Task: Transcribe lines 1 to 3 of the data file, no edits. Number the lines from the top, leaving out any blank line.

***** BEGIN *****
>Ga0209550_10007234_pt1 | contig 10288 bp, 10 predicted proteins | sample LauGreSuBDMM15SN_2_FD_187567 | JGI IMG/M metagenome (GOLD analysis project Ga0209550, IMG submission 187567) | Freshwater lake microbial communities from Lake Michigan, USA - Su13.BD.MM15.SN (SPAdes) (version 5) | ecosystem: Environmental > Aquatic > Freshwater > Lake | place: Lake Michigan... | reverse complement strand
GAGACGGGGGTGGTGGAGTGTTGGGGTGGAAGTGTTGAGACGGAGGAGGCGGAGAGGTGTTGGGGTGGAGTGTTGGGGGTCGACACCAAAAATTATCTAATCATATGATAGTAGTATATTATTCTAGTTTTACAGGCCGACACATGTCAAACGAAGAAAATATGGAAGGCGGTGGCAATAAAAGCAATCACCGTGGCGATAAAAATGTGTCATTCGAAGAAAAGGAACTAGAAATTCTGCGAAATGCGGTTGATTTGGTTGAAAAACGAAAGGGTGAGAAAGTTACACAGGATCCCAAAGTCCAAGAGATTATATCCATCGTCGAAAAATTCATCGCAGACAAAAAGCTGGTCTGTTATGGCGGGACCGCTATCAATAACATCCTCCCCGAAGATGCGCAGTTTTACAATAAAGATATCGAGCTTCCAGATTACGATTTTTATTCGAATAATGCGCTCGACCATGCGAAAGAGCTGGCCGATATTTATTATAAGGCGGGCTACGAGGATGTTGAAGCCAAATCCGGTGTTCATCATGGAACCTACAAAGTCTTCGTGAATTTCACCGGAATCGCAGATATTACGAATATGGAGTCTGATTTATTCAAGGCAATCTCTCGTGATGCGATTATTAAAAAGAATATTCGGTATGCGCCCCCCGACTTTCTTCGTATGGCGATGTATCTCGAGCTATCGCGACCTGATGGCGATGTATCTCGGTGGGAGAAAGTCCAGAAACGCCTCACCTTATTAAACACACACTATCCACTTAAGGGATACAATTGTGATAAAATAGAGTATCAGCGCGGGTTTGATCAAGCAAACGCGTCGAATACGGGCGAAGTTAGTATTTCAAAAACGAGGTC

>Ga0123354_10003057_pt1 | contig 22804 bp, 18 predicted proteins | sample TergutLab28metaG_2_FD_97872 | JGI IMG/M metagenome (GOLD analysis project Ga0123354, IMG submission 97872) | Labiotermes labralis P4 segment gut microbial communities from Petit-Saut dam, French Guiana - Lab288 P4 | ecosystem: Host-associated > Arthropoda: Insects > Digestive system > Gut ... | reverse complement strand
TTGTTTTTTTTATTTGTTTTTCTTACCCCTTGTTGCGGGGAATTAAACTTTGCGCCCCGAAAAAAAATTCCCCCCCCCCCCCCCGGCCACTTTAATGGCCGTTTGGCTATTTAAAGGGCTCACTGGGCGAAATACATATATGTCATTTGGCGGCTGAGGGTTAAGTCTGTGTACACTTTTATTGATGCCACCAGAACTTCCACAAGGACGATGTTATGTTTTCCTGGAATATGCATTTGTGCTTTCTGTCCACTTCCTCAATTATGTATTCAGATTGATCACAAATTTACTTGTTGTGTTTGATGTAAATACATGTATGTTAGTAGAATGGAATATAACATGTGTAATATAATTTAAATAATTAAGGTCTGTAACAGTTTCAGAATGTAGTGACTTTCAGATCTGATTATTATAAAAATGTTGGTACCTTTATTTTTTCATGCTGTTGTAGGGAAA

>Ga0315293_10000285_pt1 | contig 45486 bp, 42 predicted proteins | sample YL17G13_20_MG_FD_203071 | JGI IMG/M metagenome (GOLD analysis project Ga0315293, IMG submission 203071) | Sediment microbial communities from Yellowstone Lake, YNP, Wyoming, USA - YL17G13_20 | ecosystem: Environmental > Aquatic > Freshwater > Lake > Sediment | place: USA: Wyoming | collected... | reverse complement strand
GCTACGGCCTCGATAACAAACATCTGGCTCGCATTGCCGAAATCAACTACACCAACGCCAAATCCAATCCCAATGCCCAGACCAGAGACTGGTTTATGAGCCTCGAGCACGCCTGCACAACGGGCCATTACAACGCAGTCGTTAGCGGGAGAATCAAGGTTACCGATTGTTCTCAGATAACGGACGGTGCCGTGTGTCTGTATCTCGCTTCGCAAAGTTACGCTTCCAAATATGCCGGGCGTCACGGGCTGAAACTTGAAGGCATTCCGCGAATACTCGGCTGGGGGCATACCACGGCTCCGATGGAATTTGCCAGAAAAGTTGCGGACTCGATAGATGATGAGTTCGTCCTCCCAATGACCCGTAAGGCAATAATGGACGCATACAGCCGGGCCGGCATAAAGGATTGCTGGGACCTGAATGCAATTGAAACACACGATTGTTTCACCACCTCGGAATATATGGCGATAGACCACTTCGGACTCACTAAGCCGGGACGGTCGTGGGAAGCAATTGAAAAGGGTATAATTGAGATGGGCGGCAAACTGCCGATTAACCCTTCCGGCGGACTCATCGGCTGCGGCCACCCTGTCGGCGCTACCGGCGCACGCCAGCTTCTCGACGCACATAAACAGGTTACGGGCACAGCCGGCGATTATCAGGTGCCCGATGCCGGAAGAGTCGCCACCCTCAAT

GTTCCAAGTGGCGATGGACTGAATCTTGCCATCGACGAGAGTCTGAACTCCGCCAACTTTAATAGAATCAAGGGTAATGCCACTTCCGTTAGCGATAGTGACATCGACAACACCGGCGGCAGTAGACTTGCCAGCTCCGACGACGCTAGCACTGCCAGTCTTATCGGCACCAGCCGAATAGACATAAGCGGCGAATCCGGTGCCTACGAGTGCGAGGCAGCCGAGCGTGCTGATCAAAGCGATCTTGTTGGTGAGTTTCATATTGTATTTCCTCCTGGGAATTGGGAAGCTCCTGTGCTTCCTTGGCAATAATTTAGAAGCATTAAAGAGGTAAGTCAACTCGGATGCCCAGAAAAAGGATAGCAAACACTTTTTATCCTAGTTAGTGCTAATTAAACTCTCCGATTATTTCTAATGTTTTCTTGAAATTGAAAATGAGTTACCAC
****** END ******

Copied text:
>Ga0209550_10007234_pt1 | contig 10288 bp, 10 predicted proteins | sample LauGreSuBDMM15SN_2_FD_187567 | JGI IMG/M metagenome (GOLD analysis project Ga0209550, IMG submission 187567) | Freshwater lake microbial communities from Lake Michigan, USA - Su13.BD.MM15.SN (SPAdes) (version 5) | ecosystem: Environmental > Aquatic > Freshwater > Lake | place: Lake Michigan... | reverse complement strand
GAGACGGGGGTGGTGGAGTGTTGGGGTGGAAGTGTTGAGACGGAGGAGGCGGAGAGGTGTTGGGGTGGAGTGTTGGGGGTCGACACCAAAAATTATCTAATCATATGATAGTAGTATATTATTCTAGTTTTACAGGCCGACACATGTCAAACGAAGAAAATATGGAAGGCGGTGGCAATAAAAGCAATCACCGTGGCGATAAAAATGTGTCATTCGAAGAAAAGGAACTAGAAATTCTGCGAAATGCGGTTGATTTGGTTGAAAAACGAAAGGGTGAGAAAGTTACACAGGATCCCAAAGTCCAAGAGATTATATCCATCGTCGAAAAATTCATCGCAGACAAAAAGCTGGTCTGTTATGGCGGGACCGCTATCAATAACATCCTCCCCGAAGATGCGCAGTTTTACAATAAAGATATCGAGCTTCCAGATTACGATTTTTATTCGAATAATGCGCTCGACCATGCGAAAGAGCTGGCCGATATTTATTATAAGGCGGGCTACGAGGATGTTGAAGCCAAATCCGGTGTTCATCATGGAACCTACAAAGTCTTCGTGAATTTCACCGGAATCGCAGATATTACGAATATGGAGTCTGATTTATTCAAGGCAATCTCTCGTGATGCGATTATTAAAAAGAATATTCGGTATGCGCCCCCCGACTTTCTTCGTATGGCGATGTATCTCGAGCTATCGCGACCTGATGGCGATGTATCTCGGTGGGAGAAAGTCCAGAAACGCCTCACCTTATTAAACACACACTATCCACTTAAGGGATACAATTGTGATAAAATAGAGTATCAGCGCGGGTTTGATCAAGCAAACGCGTCGAATACGGGCGAAGTTAGTATTTCAAAAACGAGGTC

>Ga0123354_10003057_pt1 | contig 22804 bp, 18 predicted proteins | sample TergutLab28metaG_2_FD_97872 | JGI IMG/M metagenome (GOLD analysis project Ga0123354, IMG submission 97872) | Labiotermes labralis P4 segment gut microbial communities from Petit-Saut dam, French Guiana - Lab288 P4 | ecosystem: Host-associated > Arthropoda: Insects > Digestive system > Gut ... | reverse complement strand